of any character set or all that complex stuff except the ascii (among
others), that is to say, only the characters you can see on the
keyboard. There isn't much that of Standards. Things basically went on
on a as they work basis. Later on these protocols improved in a
patch-wise way, to allow one actually to use non-ascii characters or
foreign languages, or include pictures or other files such as sound &
video as attachment.

• remember that we are bypassing the whole technology of the internet
transport protocols themselves. i.e. IP addresses, various layers...
down to the physics of wiring, copper optical etc.

• OK, now the newserver received your message, it distribute to other
newservers like a spam.

• When you wake up, you open your newsreader hungrily anticipating
news. What happens is that your newsreader software (called client)
contact the particular server and download the message. (all thru
decoding the various many protocols)

• in order for the bullet character to display on your screen, you
assume: (1) your computer supports the whole charset/encoding scheme
the sender used. (2) your computer has the proper font to display it.
(suppose i write chinese to you using Unicode, although your computer
supports (understands) Unicode, your computer theoretically understand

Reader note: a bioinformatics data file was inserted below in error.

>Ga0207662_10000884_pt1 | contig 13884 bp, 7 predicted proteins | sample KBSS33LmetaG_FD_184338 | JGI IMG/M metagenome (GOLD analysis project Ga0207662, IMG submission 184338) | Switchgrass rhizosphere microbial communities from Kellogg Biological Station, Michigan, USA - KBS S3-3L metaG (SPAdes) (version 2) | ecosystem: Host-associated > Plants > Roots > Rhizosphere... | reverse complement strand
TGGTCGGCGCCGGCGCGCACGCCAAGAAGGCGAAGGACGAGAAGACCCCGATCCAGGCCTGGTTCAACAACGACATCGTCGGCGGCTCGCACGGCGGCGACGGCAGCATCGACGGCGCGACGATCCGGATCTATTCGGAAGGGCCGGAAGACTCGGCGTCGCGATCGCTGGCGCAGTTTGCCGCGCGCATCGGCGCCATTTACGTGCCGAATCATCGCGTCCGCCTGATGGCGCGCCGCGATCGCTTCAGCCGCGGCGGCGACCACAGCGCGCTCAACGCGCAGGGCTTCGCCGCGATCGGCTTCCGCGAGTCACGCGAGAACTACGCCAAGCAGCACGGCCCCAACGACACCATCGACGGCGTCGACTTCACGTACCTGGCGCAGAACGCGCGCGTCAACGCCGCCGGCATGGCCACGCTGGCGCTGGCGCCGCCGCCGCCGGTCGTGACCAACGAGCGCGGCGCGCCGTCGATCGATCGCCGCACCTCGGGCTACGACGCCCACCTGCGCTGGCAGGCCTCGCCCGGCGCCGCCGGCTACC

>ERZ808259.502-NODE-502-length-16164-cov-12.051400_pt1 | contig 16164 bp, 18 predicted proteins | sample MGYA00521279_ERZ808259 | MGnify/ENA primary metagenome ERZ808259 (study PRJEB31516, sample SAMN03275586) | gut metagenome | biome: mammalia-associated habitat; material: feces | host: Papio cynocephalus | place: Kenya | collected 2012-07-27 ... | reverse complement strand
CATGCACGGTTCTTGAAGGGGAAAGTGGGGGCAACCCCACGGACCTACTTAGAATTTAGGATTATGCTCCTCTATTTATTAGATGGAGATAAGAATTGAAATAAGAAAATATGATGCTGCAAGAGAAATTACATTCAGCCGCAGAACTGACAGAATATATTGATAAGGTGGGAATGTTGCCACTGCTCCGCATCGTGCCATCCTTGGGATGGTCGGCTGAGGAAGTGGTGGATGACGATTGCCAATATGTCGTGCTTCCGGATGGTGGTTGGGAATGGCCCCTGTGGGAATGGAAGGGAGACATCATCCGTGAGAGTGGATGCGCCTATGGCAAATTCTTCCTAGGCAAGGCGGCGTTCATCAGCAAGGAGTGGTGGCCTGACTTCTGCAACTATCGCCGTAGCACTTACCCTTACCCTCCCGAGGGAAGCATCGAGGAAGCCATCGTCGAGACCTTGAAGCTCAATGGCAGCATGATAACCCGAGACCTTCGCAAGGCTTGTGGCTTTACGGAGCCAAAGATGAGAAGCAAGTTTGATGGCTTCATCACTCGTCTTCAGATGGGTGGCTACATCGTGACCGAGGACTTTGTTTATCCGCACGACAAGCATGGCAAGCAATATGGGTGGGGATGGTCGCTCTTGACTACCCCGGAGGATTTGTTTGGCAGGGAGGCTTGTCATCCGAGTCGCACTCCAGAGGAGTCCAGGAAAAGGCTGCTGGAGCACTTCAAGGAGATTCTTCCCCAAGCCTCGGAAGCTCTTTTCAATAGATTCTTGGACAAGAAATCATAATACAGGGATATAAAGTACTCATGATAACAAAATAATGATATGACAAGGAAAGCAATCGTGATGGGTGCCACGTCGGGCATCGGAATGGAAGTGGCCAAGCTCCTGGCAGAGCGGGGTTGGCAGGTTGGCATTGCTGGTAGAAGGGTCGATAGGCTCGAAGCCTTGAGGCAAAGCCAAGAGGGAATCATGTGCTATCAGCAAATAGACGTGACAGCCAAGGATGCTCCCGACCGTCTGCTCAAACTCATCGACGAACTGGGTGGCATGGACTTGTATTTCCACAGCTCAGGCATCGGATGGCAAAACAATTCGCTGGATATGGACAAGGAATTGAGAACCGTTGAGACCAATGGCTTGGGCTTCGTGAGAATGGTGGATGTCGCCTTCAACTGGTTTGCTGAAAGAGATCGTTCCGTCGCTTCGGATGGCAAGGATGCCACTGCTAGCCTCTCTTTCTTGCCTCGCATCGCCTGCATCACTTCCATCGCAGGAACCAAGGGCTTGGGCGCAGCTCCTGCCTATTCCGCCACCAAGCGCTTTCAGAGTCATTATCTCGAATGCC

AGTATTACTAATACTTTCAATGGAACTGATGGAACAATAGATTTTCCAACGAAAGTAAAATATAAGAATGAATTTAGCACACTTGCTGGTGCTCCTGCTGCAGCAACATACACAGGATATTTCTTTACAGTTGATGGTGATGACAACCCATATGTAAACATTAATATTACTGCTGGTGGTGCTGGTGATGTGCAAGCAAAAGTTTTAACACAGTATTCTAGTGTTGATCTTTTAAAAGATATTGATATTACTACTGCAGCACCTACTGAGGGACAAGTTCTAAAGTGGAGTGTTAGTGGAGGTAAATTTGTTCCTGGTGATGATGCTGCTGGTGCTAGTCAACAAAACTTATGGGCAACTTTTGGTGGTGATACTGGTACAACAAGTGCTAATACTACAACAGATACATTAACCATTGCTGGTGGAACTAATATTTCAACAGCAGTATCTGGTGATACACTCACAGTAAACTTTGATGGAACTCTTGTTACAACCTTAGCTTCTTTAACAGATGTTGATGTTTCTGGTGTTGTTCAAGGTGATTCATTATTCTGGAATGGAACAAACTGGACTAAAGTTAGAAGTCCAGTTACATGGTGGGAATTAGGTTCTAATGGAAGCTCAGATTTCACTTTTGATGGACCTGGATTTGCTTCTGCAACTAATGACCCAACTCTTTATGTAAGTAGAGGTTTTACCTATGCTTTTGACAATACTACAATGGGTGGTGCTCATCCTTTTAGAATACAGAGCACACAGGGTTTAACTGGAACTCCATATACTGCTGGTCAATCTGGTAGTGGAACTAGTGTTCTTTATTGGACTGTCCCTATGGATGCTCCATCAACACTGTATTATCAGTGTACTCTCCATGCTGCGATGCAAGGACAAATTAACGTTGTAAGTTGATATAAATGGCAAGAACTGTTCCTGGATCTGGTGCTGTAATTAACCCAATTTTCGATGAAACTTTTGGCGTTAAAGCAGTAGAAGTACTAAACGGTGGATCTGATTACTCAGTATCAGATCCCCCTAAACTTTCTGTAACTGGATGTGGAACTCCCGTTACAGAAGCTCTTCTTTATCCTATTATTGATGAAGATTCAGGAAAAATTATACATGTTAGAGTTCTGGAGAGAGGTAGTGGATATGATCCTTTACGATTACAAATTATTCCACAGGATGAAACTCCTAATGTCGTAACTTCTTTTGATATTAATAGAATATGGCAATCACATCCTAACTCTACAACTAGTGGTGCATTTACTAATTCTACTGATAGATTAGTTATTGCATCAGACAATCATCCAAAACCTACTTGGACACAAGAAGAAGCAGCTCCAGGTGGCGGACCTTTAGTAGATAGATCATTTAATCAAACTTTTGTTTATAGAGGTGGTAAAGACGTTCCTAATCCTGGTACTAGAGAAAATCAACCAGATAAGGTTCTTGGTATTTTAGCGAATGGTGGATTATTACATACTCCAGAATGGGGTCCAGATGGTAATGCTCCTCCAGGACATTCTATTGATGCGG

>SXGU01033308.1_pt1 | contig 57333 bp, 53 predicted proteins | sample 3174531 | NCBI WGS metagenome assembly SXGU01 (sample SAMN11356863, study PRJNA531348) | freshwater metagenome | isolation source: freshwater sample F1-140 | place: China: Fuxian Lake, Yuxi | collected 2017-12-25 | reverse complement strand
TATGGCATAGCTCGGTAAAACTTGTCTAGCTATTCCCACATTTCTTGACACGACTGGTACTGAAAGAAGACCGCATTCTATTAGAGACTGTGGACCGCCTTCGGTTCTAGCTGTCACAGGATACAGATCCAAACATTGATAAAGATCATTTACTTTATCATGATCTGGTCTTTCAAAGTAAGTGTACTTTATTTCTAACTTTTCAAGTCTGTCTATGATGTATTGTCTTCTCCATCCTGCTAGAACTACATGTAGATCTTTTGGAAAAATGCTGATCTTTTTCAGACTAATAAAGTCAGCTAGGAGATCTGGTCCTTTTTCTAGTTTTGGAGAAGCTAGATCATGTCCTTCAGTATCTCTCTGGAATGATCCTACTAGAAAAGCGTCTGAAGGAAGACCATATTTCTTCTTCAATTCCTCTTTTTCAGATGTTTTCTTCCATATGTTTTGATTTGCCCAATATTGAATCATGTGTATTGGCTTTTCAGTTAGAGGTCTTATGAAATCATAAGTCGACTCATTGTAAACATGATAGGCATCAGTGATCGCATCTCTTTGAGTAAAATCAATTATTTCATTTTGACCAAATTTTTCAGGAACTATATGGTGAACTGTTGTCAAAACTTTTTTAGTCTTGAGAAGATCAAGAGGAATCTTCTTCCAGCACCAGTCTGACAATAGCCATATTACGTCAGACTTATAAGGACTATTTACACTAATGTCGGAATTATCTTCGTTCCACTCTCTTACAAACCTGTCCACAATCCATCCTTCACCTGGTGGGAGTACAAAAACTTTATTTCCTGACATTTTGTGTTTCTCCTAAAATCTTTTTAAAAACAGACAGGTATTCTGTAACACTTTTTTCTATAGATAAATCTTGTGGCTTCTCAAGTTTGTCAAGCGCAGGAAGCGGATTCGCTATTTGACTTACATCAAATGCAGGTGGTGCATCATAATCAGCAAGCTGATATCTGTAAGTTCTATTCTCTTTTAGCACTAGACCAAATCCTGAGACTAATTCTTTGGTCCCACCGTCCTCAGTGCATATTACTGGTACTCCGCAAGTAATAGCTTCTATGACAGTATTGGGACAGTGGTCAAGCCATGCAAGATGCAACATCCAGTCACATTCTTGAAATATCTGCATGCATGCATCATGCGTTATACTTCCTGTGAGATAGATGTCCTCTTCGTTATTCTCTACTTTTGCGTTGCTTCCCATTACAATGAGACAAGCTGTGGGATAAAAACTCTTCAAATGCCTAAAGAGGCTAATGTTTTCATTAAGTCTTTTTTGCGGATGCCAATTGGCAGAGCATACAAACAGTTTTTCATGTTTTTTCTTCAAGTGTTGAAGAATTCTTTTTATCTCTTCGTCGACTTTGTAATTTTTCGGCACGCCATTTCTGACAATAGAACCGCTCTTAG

everything, but because you don't have Chinese fonts, your computer
can't display them) (3) and most importantly, nothing has been screwed
up in the message's journey on the net.

• Chances are, things did fuck up somewhere. That is why you see
"E2=80=A2" (which is due to it being fucked up around the news servers)
or a bunch of gibberish (due to you don't have the right font, or
software didn't use the right charset/decoding)

Now, many of you are actually using google to post/read. Here, google
website acts as your newsreader software. Google is pretty good on the
whole. It won't fuckup the encoding. However, your computer still needs
to support unicode and have the font to show bullet. If you have
Windows XP and using Internet Explorer, than you are all fine. If you
have latest Mac OS X, you are all fine too. If you have older
Windows/Mac, or linux, Solaris or other unixes, you are quite fucked
and nobody can help you. Try to see in the menu if there's a
encoding/charset/languages and try to see if it has one item called
unicode or utf8. Use that.

Hactar wrote:

«And "=E2=80=A2" is a good example of why using a bullet is a bad
idea, especially when you can't control the charset (or whatever)

Now with all the trouble, as to why would someone use a bullet • that
requires some “advanced” technology then resorting to the simple
asterisk * ?

Such basically came down to choice. If you really want massive
compatibility, you go with the universally available asterisk. If you
truly care, you really should write on paper with pen instead.
Remember, folks, not everyone on earth has computer. But if you have
advanced formality perfection obsession that the moronic grammarian
idiots wont, then perhaps asterisks must be done away with by explicit
itemization embedded in your writings.

“O brave new worlds, That have such people in them!”

Enjoy my unicode rhapsody: http://xahlee.org/Periodic_dosage_dir/t1/
see how your computer does.

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 xah at xahlee.orghttp://xahlee.org/